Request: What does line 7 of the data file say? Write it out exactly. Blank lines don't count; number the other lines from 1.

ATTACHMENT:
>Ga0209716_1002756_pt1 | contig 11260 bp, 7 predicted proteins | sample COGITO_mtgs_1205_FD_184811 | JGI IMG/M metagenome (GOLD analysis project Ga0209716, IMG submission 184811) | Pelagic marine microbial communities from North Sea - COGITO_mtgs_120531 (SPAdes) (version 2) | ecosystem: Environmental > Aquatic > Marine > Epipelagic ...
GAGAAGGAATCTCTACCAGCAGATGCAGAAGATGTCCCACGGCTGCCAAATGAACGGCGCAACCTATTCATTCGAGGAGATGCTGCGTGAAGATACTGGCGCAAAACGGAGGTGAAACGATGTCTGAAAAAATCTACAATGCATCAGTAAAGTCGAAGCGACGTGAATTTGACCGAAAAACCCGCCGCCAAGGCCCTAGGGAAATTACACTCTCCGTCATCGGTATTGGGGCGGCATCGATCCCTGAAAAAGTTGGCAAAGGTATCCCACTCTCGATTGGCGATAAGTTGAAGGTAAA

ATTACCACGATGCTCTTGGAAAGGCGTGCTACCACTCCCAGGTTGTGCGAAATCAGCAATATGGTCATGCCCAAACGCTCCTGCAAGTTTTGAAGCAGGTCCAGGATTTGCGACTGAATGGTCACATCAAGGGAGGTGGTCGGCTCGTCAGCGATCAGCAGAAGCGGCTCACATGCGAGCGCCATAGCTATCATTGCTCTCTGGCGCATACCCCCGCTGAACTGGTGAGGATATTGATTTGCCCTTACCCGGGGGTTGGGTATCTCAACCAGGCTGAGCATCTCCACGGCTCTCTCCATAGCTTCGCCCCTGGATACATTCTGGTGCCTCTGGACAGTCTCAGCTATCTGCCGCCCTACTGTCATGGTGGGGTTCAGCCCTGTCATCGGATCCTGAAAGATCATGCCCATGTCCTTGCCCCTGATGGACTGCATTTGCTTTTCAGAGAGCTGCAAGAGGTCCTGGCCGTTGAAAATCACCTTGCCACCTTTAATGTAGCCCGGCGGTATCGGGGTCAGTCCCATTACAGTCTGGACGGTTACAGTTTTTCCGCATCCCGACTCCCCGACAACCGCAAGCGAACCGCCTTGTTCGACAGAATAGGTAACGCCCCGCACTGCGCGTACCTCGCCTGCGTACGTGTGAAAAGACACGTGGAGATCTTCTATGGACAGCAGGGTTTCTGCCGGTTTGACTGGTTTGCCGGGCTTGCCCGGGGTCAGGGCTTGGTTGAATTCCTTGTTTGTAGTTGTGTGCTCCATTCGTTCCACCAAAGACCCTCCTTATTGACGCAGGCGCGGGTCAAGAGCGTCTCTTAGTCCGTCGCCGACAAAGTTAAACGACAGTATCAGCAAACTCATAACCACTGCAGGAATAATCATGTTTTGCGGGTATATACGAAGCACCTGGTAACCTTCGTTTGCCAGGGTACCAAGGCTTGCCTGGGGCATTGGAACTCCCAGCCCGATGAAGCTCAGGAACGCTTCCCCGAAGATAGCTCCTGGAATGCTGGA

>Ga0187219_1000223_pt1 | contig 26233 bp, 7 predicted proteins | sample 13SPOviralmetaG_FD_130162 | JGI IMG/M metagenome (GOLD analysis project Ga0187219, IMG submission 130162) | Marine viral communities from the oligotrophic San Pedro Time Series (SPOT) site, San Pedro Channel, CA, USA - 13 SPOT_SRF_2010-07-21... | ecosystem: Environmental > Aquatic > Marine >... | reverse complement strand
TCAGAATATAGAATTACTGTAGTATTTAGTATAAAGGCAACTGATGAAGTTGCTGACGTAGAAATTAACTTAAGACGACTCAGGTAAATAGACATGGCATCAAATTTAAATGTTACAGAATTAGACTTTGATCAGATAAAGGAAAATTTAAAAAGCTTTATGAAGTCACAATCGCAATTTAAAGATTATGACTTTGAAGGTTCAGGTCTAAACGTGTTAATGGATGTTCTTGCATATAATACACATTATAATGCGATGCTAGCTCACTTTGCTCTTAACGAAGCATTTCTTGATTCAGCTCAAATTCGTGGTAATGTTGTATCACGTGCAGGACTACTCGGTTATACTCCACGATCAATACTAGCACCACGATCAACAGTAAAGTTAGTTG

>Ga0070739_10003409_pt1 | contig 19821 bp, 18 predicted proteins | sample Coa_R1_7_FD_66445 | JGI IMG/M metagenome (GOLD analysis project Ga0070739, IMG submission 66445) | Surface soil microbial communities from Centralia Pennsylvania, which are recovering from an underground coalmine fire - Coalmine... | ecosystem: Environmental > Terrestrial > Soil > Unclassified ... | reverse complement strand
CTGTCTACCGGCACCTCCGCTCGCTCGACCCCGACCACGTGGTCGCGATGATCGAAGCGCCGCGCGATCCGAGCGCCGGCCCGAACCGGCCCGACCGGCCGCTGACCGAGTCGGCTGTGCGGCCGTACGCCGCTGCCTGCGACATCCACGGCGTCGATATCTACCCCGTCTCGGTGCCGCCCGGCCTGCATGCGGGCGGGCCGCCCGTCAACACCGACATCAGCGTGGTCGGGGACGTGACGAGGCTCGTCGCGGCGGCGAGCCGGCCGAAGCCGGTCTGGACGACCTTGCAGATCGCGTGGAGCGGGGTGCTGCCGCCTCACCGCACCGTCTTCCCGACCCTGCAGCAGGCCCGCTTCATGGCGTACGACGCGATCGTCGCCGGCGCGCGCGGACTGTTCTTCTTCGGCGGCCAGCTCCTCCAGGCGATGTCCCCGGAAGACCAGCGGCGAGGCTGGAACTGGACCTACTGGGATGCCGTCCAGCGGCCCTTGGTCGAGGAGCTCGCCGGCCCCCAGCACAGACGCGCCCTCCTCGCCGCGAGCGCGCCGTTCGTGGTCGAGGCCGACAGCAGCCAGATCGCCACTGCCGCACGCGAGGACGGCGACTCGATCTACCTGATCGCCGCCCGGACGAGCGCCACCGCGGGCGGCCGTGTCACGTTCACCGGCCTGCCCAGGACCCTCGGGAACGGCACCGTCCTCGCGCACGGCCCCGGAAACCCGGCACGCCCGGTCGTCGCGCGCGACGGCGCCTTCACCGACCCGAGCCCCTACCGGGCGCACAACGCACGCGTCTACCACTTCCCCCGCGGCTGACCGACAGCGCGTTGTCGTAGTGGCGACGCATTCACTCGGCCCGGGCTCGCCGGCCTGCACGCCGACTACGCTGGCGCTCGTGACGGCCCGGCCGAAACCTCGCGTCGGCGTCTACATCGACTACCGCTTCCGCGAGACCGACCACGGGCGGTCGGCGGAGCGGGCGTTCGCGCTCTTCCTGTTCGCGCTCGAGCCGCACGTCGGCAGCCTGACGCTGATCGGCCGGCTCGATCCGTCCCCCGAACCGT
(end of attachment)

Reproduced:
CTGTCTACCGGCACCTCCGCTCGCTCGACCCCGACCACGTGGTCGCGATGATCGAAGCGCCGCGCGATCCGAGCGCCGGCCCGAACCGGCCCGACCGGCCGCTGACCGAGTCGGCTGTGCGGCCGTACGCCGCTGCCTGCGACATCCACGGCGTCGATATCTACCCCGTCTCGGTGCCGCCCGGCCTGCATGCGGGCGGGCCGCCCGTCAACACCGACATCAGCGTGGTCGGGGACGTGACGAGGCTCGTCGCGGCGGCGAGCCGGCCGAAGCCGGTCTGGACGACCTTGCAGATCGCGTGGAGCGGGGTGCTGCCGCCTCACCGCACCGTCTTCCCGACCCTGCAGCAGGCCCGCTTCATGGCGTACGACGCGATCGTCGCCGGCGCGCGCGGACTGTTCTTCTTCGGCGGCCAGCTCCTCCAGGCGATGTCCCCGGAAGACCAGCGGCGAGGCTGGAACTGGACCTACTGGGATGCCGTCCAGCGGCCCTTGGTCGAGGAGCTCGCCGGCCCCCAGCACAGACGCGCCCTCCTCGCCGCGAGCGCGCCGTTCGTGGTCGAGGCCGACAGCAGCCAGATCGCCACTGCCGCACGCGAGGACGGCGACTCGATCTACCTGATCGCCGCCCGGACGAGCGCCACCGCGGGCGGCCGTGTCACGTTCACCGGCCTGCCCAGGACCCTCGGGAACGGCACCGTCCTCGCGCACGGCCCCGGAAACCCGGCACGCCCGGTCGTCGCGCGCGACGGCGCCTTCACCGACCCGAGCCCCTACCGGGCGCACAACGCACGCGTCTACCACTTCCCCCGCGGCTGACCGACAGCGCGTTGTCGTAGTGGCGACGCATTCACTCGGCCCGGGCTCGCCGGCCTGCACGCCGACTACGCTGGCGCTCGTGACGGCCCGGCCGAAACCTCGCGTCGGCGTCTACATCGACTACCGCTTCCGCGAGACCGACCACGGGCGGTCGGCGGAGCGGGCGTTCGCGCTCTTCCTGTTCGCGCTCGAGCCGCACGTCGGCAGCCTGACGCTGATCGGCCGGCTCGATCCGTCCCCCGAACCGT